YOUNG entrepreneurs will have their work cut out for them next month as they embark on a daunting business venture with just £10 in their pockets.
Pupils from Commonweal School, Nova Hreod and Kingsdown will be launching their own mini start-ups as part of Young Enterprise’s Tenner challenge.
Under the scheme, around 100 secondary school students in Swindon along with thousands of others across the country will receive £10 each with specific instructions to invest it in their business and make a profit throughout March.
Some 60 students gathered at Commonweal School for the Tenner launch yesterday morning, where teams met with and tested their business plans on industry experts from NatWest, John Lewis and Excalibur.
Commonweal students Megan Rowland, 14, and Tom Newton, 13, will start their own baking company next month. They will concoct their own treats but also order pastries from other businesses, which they will then sell at a competitive price to their classmates.
“We will try to sell cakes and bakery items for less money than the canteen,” said Megan. “But we will make sure they taste and look good. Whatever we get at the end we have decided to donate 50 per cent of it to Prospect Hospice. So we want to make as much as we can. I took part in Tenner last year and we made quite a good profit from cakes.”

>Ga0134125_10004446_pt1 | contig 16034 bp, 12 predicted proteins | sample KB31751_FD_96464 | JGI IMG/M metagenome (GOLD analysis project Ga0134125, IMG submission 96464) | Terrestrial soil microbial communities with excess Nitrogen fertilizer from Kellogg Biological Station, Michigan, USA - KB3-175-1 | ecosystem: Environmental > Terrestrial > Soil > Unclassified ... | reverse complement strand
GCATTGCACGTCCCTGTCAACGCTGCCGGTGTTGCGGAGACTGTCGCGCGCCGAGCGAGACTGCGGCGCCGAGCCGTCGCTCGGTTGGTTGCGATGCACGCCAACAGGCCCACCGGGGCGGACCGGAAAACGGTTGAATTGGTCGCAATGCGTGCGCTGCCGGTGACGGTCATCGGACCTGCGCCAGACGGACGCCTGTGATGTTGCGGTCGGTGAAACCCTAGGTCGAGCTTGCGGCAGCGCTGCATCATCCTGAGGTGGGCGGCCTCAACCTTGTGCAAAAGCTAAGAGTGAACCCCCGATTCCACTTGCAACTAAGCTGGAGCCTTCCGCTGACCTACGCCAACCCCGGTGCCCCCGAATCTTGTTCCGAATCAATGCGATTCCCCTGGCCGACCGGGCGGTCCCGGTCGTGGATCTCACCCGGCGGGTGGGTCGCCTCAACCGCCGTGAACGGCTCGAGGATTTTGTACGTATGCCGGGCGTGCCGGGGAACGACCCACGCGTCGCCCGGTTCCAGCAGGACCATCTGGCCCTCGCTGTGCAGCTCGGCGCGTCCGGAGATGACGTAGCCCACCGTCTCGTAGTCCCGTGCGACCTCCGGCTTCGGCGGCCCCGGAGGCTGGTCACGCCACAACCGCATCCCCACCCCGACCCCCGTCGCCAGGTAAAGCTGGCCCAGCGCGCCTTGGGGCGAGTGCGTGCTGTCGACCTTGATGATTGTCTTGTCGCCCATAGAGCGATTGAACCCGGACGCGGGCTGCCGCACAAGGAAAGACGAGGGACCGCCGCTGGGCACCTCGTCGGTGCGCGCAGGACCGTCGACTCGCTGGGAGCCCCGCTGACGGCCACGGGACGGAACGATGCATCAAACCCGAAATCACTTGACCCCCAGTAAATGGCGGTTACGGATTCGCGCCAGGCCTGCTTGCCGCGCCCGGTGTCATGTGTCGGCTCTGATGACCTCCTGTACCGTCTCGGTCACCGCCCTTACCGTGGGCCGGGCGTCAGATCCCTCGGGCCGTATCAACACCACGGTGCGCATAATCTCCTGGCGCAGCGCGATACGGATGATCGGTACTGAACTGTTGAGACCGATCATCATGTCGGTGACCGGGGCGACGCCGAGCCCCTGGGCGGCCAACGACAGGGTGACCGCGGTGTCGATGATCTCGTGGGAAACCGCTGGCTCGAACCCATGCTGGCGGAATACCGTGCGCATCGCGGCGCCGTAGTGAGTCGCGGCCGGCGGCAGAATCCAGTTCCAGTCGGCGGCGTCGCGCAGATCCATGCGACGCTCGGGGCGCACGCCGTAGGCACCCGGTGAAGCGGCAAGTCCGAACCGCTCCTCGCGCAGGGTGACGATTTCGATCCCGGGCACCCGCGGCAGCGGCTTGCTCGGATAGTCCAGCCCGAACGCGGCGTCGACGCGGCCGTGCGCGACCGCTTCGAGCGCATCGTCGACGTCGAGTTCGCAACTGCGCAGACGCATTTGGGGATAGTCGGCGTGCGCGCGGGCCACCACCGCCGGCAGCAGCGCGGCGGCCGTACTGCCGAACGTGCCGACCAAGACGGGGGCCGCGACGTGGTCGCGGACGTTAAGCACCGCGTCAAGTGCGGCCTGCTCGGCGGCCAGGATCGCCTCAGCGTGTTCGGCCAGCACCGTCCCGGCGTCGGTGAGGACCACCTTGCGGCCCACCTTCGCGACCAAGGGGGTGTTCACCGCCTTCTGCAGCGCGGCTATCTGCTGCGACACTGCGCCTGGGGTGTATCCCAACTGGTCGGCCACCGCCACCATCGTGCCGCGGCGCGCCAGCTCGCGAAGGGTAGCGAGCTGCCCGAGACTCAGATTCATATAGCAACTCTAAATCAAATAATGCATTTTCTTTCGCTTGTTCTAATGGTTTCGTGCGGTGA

Jordon Benjamin, 14, a Year 9 pupil at Kingsdown School will run Diet Delights, a healthy cakes company, along with his five teammates. A keen baker, Jordon is confident they will be successful.
“We came up with the idea of cakes but thought we could make something a bit healthier with less sugar,” he said. “I’m quite excited about it. And it will give me an excuse to do more cooking.”
Opting for a more ambitious concept, Commonweal students Ryan Davis, 13, Maisie Clark, 13, and Keiren Gibbs, 14, will produce t-shirts featuring their own original designs. They will donate a share of their profits to Help for Heroes.
“We have one design at the moment but we would like to have three,” said Ryan.
“We wanted to stand out and do something different. I’m quite nervous about it since it’s the first time we are doing something like this.”
Hannah Cook, manager of Young Enterprise said the challenge would boost pupils’ employability skills, test their business acumen and empower them at a later stage in a tough job market.
“It really makes a difference to their employability,” she said. “Pupils choose to take part, it’s something different and outside of the normal curriculum. It’s also fun for them.
“For some it is the first time they will realise that working hard equals money. It allows children to think differently because it is real; it’s real money.”
National winners will be announced at the end of the one-month challenge.